Nintendo’s set to announce a new GBA here, with some “revolutionary” (organic?) screen technology. Looks like all of the folks who bitched about the shitty GBA screen are finally exonerated. Press releases should be showing up in a couple hours, here.
Still, won’t this really irk the kids who got one of the many, many GBAs sold this Christmas?
I’m sure their “revolutionary” display is one that you are able to see with normal indoor lighting. Great stuff! Anyway, Voltaic and I have been using the Gameboy Advance TV Adapter from Innovation and it’s pretty good so far. Making my way through Metroid Fusion, what a great game![/quote]
Given this quote from the Money article, you get one guess:
“The current GameBoy Advance (which sells for $70) will continue to be sold for a while longer, though Mike Wallace of UBS Warburg said he expects the company will eventually begin to phase those out.”
That article by Kent says it is side-lit, not backlit. I know this sounds trivial, but there is a huge difference between the two. Hopefully Kent is wrong about this, as side lighting offers less light and unevenly across the surface. However, given that I think the GBA is relatively useless for me with that screen and too small for my meaty, ape-like hands, I might actual give this one a try…if only for Advance Wars.
That article by Kent says it is side-lit, not backlit. I know this sounds trivial, but there is a huge difference between the two. Hopefully Kent is wrong about this, as side lighting offers less light and unevenly across the surface. However, given that I think the GBA is relatively useless for me with that screen and too small for my meaty, ape-like hands, I might actual give this one a try…if only for Advance Wars.[/quote]
Well, the CNN tech article on the organic screens says that they are “built on organic molecules or polymers that glow when they’re electrified”, so the screen itself emits some light.
Organic LED screens aren’t lit in the traditional manner. Go to your local cell phone store and find one of the Motorolas with a two- or three-color LCD. Those were first-generation OLEDs. The lighting actually comes from the pixels, at least by appearance.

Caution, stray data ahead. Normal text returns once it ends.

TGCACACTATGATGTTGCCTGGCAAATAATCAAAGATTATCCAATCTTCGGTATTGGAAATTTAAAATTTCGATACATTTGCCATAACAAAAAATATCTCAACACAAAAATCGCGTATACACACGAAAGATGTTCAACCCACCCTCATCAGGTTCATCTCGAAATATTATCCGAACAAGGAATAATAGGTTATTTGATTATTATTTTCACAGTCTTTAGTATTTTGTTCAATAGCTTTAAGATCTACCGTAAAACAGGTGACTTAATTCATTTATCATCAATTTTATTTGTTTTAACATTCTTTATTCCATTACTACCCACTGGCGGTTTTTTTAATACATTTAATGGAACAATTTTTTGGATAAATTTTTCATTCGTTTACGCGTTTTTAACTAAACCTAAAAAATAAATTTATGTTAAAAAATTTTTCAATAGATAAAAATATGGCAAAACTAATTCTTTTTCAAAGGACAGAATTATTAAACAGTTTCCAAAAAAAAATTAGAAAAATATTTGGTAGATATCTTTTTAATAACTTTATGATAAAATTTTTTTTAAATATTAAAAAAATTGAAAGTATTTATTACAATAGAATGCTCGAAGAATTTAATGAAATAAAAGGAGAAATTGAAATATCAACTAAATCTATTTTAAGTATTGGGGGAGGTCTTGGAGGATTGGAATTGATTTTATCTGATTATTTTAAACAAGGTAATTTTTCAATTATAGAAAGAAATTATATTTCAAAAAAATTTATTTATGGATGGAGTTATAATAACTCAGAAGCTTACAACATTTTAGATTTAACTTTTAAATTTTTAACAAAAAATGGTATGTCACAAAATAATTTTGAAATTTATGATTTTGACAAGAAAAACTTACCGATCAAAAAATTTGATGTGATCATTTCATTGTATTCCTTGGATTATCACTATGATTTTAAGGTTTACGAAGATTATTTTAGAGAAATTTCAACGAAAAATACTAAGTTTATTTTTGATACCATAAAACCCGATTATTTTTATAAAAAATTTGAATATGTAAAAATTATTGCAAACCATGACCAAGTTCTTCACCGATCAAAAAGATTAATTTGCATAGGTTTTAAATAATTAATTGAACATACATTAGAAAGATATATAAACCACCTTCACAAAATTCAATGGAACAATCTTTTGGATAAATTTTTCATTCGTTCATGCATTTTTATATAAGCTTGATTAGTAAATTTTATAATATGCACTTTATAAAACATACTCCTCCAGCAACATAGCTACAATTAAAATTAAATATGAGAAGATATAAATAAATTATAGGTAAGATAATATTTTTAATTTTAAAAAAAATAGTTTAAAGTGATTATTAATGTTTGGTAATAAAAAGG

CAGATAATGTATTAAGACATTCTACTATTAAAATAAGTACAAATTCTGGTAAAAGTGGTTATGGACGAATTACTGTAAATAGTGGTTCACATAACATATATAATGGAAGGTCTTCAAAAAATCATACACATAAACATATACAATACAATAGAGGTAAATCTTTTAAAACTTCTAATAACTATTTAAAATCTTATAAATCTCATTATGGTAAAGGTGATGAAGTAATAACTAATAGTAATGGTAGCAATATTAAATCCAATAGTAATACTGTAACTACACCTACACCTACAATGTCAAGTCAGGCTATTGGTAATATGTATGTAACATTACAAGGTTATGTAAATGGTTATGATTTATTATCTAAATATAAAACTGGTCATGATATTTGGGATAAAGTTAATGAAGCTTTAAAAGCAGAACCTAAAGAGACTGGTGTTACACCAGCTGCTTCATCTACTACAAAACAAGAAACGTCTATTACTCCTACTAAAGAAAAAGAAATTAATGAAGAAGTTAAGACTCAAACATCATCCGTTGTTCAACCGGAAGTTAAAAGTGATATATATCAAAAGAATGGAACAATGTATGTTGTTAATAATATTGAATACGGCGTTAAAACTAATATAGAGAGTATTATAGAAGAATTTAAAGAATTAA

This would make the new GBA one of the first high-volume OLED devices. Cool.
All this and I still don’t have my Afterburner in. Nevertheless, I’m not sure the new design looks that comfortable in your hands, so maybe I’ll just get the Afterburner installed and stick with that.
It’s all my fault. I sacrificed myself for the community of GBA owners. I’m the one who installed an Afterburner last December, knowing full well that Nintendo would announce a lit GBA within a month. And it worked! :wink:
For those looking for a good lighting solution without having to perform surgery on your GBA, this light is getting great reviews. I checked it out at the store (you can push a button to turn it on), and it’s super bright. While it uses its own batteries, it might be a good option for some of us.
Organic LEDs are really freaking cool. I had a link to a great article about them, but I seem to have misplaced it. These things are likely to replace both LCD displays and CRTs, though, once they figure out how to manufacture them larger.
They are self-lighting, consume far less power than an LCD backlight, and look better. That’s good news for portable devices. They manufacture the things in some weird sort of ink-jet printer–basically they just “print out” the displays. Remember the scene in Minority Report where the images on the box of breakfast cereal are animated? That’s the sort of thing that this technology will be capable of doing.
I’ll definitely buy a new GBA if it incorporates this display, although I have to say that I don’t much care for the new form factor. The existing GBA fits my hand perfectly. I think it was a good move on Nintendo’s part to design the GBA to be held horizontally rather than vertically, since it better mimics a regular gamepad. The new clamshell design looks similar to the old Gameboy design, which was decidedly awkward to hold.